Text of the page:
Direct payments

Direct payments represent a core element of EU agricultural support. This instrument supports the safeguarding of incomes and risk protection of agricultural holdings in the form of a payment that is not linked to production. These payments are intended to cushion the impact of the, in part, considerable fluctuations of agricultural prices.

Direct payments also reward services to society provided by the agricultural sector which the market does not pay for. They serve as financial compensation for high standards because farmers in Germany and the EU operate at far higher standards of environmental, animal and consumer protection than farmers in some non-EU countries. They tend and preserve valuable cultural landscapes and natural resources through their work, enhance the attractiveness and settlement of rural areas as employers and produce renewable resources for other economic sectors.

2015 reform: Direct payments and Greening

The reform of the Common Agricultural Policy adopted in late 2013 thoroughly overhauled the direct payments scheme. Thus, payments should be focused, even more than has hitherto been the case, on rewarding specific services rendered to society.

Key elements of the new system include:

  • area-based direct payments to farmers that are basically decoupled from agricultural production, leaving certain options to Member States, however, when it comes to fleshing out individual elements;
  • the so-called greening requiring farmers

    • to adhere to maximum percentages of crops;
    • maintain permanent grassland and
    • provide at least 5 per cent of their farmland as ecological focus areas and apply farming methods there that are particularly beneficial to climate and environmental protection.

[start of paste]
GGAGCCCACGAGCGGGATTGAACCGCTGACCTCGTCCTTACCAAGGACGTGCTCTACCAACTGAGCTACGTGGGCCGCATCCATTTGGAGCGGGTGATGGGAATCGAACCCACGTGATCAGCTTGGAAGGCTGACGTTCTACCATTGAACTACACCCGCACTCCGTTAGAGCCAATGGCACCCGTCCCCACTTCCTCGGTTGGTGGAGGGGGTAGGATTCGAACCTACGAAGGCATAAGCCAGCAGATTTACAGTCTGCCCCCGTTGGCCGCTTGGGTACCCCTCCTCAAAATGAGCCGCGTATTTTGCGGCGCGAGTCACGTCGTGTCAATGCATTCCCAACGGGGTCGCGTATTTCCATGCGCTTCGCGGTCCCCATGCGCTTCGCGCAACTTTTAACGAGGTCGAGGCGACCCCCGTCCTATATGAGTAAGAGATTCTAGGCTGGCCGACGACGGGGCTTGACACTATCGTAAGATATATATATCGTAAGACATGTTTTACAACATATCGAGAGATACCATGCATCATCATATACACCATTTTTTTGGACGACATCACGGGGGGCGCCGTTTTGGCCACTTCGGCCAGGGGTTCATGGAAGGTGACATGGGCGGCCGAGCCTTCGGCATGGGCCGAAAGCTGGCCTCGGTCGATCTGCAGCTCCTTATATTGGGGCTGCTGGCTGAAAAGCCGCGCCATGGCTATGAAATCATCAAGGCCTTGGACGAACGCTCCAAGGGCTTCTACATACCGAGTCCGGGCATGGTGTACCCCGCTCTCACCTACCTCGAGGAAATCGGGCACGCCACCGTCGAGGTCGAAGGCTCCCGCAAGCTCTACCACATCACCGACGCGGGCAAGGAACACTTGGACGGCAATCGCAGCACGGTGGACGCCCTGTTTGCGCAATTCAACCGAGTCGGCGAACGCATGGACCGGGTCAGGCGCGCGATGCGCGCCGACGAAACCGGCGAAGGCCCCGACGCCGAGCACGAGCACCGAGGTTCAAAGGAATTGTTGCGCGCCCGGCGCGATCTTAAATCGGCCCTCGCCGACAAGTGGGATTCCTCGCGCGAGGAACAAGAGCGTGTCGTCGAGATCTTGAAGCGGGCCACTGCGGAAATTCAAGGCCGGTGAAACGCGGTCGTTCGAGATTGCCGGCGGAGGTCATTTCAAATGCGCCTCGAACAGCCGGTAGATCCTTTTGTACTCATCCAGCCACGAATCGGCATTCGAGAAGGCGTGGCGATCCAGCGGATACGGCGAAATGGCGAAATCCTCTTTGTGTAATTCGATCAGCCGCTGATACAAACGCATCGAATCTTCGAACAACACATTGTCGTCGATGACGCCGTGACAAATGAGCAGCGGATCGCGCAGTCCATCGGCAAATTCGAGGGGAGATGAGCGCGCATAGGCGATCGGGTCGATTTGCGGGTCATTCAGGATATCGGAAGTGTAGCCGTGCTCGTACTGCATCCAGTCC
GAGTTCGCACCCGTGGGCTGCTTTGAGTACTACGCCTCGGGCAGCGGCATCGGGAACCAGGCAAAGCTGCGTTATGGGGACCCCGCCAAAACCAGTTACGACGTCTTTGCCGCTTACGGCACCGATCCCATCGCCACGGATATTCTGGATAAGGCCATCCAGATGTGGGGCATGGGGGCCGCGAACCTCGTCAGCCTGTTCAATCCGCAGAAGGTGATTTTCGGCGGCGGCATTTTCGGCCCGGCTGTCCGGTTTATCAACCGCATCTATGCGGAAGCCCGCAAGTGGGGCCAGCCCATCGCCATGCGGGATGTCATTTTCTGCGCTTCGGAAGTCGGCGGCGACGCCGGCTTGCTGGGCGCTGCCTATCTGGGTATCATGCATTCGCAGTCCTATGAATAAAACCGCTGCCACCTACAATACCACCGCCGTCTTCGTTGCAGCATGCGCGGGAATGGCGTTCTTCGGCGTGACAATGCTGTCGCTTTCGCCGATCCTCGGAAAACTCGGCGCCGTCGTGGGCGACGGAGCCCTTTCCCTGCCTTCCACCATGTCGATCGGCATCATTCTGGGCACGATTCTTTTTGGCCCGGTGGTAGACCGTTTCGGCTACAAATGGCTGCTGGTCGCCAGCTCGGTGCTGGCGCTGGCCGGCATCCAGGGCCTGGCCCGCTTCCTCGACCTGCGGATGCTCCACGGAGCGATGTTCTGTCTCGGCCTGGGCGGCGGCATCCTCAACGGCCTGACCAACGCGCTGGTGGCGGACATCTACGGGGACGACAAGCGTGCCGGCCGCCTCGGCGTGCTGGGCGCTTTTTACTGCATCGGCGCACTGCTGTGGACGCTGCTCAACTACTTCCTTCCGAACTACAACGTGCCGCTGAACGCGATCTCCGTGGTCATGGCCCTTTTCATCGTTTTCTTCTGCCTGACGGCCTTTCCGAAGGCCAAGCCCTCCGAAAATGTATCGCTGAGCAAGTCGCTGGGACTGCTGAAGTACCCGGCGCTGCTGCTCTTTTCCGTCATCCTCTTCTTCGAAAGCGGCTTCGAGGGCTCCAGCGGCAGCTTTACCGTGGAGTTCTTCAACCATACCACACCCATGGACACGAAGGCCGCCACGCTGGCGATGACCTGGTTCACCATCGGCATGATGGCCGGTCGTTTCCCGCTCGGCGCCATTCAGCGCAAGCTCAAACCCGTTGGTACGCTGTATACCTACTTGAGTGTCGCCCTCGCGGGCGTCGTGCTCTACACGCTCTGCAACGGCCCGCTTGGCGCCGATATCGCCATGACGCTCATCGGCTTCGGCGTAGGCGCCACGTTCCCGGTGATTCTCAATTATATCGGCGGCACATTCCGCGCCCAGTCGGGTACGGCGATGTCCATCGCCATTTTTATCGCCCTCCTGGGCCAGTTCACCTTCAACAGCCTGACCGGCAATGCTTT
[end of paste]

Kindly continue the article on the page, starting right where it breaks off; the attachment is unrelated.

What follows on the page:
Since 2015, the following payments have replaced the single farm payment paid up to that date:

  • a basic premium,
  • a payment for agricultural practices beneficial to climate and environment protection (so-called "greening premium"),
  • a redistributive payment benefiting small- and medium sized farms especially,
  • a payment to young farmers, and
  • a simplified payment to small producers.

Meanwhile, the Federal Ministry of Food and Agriculture (BMEL) has announced

  • the reduction of the basic payment scheme's ceiling to establish the national reserve,
  • the regional ceilings for the basic payment scheme for 2015,
  • specific levels of the payment entitlements for the basic payment,
  • the amount of the payment for the agricultural practices beneficial to climate and environmental protection for 2015,
  • the amount of the payment for young farmers and
  • the amount of the redistributive premium for 2015

The above-mentioned payments will only be granted if farmers meet basic requirements for farm management (cross-compliance). These basic requirements result from EU Directives and Regulations governing nature, environmental and animal protection and from standards for maintaining land in "good agricultural and environmental condition".

Further information

As of:

Further information

FAQs on the agricultural reform and national implementation

A bird's-eye view of some fields

Answers to frequently asked questions concerning the reform of the European Union's Common Agricultural Policy and its implementation in Germany

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Wide Range: EU supports Rural Areas

Village in the countryside

EU rural development policy has been continually refined to take account of the change in rural regions and the new challenges that have arisen. A partnership agreement between the European Commission and Germany describes the goals of the 2014-2020 programming period.

more: Wide Range: EU supports Rural Areas …



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